This isn’t about free markets versus the government, or conservatives versus liberals – this is about making our democracy work for the people again.  Bernie Sanders is the only person among today’s crop of candidates who doesn’t pander, who doesn’t sell out, who doesn’t peek at the polls before answering a question.  His 34-year career in public service has been a tireless march toward a more perfect union: he fights for civil rights, he fought against NAFTA and the job-killing Trans-Pacific Partnership before it was politically expedient to do so, he fights for the rights of law-abiding gun owners, and he fights against the deluge of dirty money in politics.

He fights for us.

Louisiana has spent far too many years slashing away at the best parts of herself, while her leaders tried to convince us that giving money away to carpetbagging corporations would one day yield prosperity. So while I could never presume to tell anyone how to vote, it is my deepest hope that you give Bernie Sanders the recognition and careful consideration such a decent person deserves.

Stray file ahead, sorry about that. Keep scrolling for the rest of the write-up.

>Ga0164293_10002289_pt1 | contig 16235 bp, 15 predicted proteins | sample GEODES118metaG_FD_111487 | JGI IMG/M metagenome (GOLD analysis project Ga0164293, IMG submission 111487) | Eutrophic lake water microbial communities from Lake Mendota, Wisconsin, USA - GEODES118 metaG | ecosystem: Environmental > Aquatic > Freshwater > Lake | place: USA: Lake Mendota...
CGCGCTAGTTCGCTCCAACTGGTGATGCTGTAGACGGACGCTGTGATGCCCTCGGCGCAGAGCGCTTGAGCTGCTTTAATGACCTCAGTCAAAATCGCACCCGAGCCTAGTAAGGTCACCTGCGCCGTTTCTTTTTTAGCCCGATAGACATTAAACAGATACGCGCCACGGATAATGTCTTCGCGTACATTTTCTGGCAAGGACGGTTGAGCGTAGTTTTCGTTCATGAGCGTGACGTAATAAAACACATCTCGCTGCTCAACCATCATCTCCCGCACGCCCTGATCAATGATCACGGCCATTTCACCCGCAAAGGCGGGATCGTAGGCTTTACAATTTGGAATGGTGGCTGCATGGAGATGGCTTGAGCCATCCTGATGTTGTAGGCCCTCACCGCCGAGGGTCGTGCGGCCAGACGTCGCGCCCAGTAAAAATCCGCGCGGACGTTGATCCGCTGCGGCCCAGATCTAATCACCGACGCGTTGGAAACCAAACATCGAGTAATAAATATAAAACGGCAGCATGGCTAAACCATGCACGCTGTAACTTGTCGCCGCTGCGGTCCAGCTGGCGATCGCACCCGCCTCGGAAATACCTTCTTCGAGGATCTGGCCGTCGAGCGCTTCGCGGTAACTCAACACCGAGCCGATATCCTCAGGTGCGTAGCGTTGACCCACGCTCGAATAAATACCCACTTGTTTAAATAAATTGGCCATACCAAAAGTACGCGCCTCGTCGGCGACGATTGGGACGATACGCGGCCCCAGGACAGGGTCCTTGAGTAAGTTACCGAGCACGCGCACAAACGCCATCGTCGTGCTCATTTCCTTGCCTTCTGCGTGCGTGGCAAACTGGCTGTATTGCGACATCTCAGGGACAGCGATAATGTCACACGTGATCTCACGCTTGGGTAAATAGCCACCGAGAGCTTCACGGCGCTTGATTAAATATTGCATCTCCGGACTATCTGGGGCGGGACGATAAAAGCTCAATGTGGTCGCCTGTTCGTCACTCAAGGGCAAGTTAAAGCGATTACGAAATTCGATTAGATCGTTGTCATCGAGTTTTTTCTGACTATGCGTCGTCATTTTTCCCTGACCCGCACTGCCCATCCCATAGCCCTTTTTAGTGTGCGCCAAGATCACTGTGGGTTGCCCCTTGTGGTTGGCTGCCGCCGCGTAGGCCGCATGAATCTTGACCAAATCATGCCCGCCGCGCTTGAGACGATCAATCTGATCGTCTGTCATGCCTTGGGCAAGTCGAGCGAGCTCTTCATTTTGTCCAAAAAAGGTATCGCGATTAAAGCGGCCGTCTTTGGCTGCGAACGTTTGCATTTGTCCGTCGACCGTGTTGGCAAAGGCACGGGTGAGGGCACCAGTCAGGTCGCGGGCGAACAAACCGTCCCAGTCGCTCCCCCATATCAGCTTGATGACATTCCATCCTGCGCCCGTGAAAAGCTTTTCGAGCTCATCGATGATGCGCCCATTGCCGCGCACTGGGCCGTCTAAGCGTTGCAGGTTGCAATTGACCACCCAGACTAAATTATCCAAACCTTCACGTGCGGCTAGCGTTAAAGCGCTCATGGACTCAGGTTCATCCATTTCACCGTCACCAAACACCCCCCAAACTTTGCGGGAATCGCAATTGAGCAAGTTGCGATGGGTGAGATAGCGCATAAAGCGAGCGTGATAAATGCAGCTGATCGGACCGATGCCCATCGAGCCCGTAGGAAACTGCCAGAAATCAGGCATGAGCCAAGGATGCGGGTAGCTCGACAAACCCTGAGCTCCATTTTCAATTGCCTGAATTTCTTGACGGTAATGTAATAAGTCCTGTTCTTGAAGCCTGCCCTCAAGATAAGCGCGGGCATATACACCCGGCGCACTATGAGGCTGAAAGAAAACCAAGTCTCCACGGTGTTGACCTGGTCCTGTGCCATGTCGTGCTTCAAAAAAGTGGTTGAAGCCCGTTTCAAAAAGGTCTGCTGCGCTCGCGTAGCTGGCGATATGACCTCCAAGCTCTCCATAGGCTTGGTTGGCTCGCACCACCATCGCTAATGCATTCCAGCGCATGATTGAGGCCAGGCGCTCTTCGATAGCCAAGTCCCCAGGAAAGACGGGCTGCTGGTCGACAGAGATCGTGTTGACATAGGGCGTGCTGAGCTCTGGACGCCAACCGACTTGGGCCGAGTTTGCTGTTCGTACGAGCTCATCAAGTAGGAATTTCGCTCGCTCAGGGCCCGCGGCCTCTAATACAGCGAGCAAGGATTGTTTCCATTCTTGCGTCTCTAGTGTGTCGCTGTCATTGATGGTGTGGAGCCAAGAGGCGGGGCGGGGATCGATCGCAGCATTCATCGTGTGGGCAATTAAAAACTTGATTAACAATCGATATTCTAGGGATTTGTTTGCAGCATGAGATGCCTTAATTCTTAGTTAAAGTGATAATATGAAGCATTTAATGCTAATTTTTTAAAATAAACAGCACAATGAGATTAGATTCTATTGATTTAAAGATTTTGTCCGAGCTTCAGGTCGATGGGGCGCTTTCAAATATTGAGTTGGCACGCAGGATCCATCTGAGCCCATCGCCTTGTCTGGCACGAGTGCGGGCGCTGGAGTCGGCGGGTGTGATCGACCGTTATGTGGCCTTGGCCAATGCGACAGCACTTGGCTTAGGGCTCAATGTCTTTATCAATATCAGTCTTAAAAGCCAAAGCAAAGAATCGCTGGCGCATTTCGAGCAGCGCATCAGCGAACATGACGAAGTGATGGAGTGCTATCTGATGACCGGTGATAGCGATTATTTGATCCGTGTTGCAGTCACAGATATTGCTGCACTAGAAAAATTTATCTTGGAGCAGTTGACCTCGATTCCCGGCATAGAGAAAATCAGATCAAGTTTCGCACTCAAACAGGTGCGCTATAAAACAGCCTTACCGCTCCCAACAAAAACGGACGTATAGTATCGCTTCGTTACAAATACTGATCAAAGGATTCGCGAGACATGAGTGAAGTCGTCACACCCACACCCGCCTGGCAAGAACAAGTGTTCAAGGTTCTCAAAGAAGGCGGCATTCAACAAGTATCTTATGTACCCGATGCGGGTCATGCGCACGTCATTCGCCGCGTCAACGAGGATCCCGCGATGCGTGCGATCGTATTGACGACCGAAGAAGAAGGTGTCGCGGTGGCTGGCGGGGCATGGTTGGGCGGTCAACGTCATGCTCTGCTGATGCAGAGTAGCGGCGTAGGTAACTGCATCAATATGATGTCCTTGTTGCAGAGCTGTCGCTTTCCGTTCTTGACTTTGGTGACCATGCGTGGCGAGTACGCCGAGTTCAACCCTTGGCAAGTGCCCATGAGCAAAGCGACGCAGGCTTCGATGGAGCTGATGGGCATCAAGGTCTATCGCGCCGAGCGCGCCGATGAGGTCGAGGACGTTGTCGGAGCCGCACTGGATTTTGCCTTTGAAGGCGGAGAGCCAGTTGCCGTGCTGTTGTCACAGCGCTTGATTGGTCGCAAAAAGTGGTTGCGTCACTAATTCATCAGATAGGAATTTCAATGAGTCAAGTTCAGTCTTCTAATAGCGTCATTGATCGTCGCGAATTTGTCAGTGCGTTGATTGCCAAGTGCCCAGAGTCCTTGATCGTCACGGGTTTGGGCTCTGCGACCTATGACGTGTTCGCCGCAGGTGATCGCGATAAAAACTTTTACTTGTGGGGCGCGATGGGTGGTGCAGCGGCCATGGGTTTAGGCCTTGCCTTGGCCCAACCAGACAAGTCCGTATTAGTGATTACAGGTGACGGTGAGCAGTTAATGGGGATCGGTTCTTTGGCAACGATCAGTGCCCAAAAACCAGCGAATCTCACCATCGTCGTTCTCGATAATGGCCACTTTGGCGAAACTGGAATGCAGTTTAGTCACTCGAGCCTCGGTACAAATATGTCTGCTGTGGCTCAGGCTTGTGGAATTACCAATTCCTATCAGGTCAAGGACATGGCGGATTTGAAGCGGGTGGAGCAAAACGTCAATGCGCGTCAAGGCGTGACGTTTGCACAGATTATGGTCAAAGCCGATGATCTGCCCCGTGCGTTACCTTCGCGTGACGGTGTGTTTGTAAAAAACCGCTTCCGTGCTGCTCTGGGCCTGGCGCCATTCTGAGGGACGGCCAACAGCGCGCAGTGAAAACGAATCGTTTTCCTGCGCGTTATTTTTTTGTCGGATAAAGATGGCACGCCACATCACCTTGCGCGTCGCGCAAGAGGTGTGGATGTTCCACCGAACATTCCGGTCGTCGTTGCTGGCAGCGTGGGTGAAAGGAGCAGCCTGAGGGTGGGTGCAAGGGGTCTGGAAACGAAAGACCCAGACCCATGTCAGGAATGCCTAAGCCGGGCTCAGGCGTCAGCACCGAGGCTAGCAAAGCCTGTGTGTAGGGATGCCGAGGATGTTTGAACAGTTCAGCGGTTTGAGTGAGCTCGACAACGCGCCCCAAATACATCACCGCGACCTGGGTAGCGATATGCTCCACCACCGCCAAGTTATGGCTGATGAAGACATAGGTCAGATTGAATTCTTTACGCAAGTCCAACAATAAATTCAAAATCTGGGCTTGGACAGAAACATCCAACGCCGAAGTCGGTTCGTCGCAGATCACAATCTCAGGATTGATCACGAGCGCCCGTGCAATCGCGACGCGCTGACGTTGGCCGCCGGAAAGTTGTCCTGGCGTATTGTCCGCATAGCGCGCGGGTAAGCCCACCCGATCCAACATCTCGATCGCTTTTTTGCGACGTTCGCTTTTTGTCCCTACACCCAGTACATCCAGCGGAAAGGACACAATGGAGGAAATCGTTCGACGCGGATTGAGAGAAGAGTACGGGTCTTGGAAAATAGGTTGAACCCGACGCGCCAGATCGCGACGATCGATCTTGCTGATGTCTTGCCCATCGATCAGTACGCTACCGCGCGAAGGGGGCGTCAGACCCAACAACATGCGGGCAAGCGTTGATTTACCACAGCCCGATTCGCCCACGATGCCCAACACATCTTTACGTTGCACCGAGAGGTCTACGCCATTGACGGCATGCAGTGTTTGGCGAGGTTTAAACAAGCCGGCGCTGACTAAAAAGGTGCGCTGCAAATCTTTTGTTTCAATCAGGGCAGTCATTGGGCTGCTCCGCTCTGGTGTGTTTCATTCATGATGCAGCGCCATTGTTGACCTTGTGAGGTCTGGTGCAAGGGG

rp9w5mopBernie Sanders is the best candidate, a champion for the people of Louisiana. Let the other pied piper candidates play their shrill music elsewhere – after all, Louisiana
has jazz.

Taylor Huckaby graduated from LSU’s Manship School of Mass Communication in 2012 and is a political and strategic communications professional. You can follow him on Twitter @iwriterealgood. This post is subject to our disclaimer.


2 comments on “Guest Post: This Election, Don’t Surrender or Settle

  1. Heath Walker says:

    Most excellent work, Taylor!

    A corporation is a contract We the People make with a group to provide them relied from liability and bankruptcy in exchange for something. It use to be in exchange for corporate taxes.

    Investors invest their money into the talent of others/corporations/labor through Wall St stock. In exchange for making them profit through our blood, sweat and tears, one would think that it would be reasonable to expect them to pay it forward.

    Bernie Sanders takes these philosophies and applies a solution: in exchange for providing investment opportunity and labor to produce profits, please pay a .05% transaction tax in order to educate the work force as a way to pay it forward. This provides investors with an educated work force and eliminates many of the causes of income, generational, and societal inequality. These are small government fiscally-conservative ideas.

    Bernie Sanders is good for the country and good for our state’s budget. He is also good for returning to the agreements we as a self-governing society use to hold corporate entities to.


  2. says:

    Very good post Taylor. with a good vision